Back to this concept of theme. How much powerful then is a worship set when the response is related to the reception? How much more powerful is a worship set when, after receiving a message of God’s love, you respond by singing about God’s love? Or a message about endurance followed by a response singing about heaven? Matching a song set thematically to the message not only validates the message, but captures the momentum created by the message for the worship set. Never underestimate the power of thematic song selection!
Before I move on, I need to say something further regarding this point. It seems that consistently, anytime I bring up this concept of thematic song sets around other worship leaders the most common response is, “my lead minister is not into doing that, or wouldn’t do that.” I struggle with that response. I struggle because thematic song sets have nothing to do with the lead minister. You are not asking the preacher to pick your song set, you are just asking him to give you a theme. I generally do not know the extent of my preachers sermon until the 3 days before the service. However, when I select songs, he usually has at least a basic idea or scripture of what the sermon will be about. It doesn’t take more than a sentence, verse or even a simple word for a themed song set. Here is a test. I am going to give you a word and I want you to think about how many worship songs you know that revolve around or include that word. Surrender. Worship. Salvation. Holiness. Missional living. God’s Greatness. Hardship. Skinny Jeans. It is not as difficult as many make it out to be.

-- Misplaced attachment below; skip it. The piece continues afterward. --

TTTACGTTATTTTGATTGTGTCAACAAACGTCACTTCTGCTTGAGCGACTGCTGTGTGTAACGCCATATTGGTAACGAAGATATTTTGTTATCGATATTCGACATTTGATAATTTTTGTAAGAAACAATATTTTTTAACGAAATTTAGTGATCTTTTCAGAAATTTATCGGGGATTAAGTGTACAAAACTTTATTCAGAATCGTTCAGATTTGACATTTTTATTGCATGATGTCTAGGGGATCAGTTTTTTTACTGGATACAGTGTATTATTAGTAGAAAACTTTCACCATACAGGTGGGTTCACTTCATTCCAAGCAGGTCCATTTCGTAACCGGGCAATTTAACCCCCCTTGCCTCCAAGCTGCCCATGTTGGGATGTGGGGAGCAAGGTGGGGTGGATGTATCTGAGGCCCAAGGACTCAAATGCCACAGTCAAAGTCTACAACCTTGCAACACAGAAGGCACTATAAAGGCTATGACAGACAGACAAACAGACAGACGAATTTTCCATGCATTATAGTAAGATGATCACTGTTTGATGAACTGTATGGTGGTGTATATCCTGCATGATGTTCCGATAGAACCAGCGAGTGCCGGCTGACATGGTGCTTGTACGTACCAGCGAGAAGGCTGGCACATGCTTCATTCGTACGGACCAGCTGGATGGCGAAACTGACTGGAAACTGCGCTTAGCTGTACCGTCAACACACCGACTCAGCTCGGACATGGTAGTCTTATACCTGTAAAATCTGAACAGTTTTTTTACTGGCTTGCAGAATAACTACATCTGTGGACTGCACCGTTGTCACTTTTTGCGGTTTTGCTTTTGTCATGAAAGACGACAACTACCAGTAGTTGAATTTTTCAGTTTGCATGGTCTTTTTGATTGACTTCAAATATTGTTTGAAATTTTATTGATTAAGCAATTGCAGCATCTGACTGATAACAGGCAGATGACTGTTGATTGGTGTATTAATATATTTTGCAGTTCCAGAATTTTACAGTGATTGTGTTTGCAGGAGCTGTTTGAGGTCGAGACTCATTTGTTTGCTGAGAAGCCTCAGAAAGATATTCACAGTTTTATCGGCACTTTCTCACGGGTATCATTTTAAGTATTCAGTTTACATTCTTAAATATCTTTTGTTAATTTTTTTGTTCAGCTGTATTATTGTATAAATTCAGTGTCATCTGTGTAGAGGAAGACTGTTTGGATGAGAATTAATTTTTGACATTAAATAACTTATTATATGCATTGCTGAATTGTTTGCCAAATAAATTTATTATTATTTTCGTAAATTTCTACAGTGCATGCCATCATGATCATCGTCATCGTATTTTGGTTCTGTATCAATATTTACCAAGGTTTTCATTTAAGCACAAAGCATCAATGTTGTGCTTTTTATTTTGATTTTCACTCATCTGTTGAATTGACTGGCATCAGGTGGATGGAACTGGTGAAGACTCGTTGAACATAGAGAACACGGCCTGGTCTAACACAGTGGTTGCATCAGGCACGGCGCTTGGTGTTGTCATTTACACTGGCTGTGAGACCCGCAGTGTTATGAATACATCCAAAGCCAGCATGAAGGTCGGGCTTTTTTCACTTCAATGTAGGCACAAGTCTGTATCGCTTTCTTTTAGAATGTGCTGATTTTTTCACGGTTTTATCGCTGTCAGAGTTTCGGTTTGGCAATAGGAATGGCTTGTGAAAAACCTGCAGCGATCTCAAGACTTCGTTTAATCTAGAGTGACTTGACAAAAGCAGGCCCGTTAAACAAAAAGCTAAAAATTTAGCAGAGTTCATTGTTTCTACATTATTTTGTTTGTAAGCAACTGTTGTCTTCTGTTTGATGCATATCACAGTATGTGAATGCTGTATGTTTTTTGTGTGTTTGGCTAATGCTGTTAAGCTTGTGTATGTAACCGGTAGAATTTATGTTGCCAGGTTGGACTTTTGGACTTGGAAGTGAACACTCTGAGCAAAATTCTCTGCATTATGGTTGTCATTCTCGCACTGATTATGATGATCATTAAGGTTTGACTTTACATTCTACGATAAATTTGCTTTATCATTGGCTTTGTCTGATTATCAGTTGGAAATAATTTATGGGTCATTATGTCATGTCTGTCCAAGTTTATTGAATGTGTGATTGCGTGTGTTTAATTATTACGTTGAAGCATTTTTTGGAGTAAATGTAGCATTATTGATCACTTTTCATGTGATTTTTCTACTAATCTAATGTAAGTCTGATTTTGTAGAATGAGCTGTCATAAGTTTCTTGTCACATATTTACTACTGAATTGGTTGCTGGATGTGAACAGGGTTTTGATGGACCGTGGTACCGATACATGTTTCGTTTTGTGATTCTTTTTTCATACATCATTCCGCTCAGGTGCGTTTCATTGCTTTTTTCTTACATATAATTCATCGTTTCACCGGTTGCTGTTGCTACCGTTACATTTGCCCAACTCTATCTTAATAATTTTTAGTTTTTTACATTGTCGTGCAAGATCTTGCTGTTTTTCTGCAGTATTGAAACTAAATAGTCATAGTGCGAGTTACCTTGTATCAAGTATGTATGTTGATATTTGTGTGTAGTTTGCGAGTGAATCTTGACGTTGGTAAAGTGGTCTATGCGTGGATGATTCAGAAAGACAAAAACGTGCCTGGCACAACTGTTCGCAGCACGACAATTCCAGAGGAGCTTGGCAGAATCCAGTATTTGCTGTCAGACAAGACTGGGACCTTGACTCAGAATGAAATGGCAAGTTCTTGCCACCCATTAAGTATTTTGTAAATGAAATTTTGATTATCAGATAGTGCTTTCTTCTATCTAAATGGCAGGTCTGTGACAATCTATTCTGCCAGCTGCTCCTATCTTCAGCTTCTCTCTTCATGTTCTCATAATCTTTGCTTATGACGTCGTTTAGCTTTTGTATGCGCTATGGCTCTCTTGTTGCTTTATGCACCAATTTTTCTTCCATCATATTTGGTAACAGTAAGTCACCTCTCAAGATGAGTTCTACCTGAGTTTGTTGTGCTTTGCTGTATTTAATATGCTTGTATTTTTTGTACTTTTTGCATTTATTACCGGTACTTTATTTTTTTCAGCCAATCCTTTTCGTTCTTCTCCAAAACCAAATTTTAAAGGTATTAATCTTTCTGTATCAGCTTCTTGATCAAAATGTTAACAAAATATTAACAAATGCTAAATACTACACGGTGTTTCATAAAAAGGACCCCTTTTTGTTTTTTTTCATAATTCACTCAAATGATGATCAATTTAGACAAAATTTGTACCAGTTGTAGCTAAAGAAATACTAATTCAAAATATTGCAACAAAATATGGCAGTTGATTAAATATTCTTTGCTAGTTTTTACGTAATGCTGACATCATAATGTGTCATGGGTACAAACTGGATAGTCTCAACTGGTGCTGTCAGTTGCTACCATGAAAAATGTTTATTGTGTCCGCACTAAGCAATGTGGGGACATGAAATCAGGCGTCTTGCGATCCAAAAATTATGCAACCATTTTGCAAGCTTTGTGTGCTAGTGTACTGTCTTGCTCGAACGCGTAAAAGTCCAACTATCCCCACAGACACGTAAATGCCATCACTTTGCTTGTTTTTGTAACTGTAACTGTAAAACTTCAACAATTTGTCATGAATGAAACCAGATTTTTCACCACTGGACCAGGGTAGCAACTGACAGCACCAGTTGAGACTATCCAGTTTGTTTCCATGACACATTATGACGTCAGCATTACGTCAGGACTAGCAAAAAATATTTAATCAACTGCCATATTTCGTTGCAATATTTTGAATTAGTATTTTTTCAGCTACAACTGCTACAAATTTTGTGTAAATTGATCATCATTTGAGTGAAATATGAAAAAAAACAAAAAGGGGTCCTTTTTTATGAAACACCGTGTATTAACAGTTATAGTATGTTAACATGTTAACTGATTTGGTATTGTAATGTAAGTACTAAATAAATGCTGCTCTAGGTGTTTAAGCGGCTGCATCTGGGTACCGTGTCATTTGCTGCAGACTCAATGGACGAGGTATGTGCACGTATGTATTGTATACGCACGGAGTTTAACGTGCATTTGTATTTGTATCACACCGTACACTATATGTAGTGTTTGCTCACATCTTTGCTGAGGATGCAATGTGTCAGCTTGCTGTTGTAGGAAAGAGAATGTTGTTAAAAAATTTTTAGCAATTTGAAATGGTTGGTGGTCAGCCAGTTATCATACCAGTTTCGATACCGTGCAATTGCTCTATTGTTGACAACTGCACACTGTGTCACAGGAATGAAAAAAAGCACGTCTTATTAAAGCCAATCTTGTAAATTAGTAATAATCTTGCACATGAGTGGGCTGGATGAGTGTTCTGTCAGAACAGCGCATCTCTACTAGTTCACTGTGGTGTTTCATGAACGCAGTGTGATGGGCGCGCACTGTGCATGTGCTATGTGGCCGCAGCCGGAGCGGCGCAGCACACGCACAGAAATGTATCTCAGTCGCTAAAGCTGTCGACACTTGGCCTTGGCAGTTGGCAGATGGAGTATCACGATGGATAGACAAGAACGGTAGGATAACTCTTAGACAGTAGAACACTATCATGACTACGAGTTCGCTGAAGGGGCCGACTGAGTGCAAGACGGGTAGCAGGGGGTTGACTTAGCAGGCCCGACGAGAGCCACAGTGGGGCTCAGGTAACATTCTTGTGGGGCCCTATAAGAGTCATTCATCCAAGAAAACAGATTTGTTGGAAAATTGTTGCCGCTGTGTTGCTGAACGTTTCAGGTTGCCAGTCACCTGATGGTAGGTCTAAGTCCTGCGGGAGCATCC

One more thing and then on to the next thought. Thematic song sets also may only include one songs that fits that theme or one line of a song that fits the theme. Anything, whether one line, one song, or a whole set that ties into the theme draws from the moment of that theme.
2. Resonance. A few weeks ago I was really struggling with putting a certain song in the song set. Looking for help I texted my friend Bob, a gentleman that serves on Journey’s worship team and has been involved in worship leading for over 20 years. I asked his thoughts on the song hoping for an enthusiastic yes or no. His response was exactly opposite of what I had hoped for, but completely full of wisdom. “Is the song resonating with you?” It wasn’t resonating with me at all. Sometimes songs resonate. Sometimes songs don’t. Resonance is a great filter for song selection.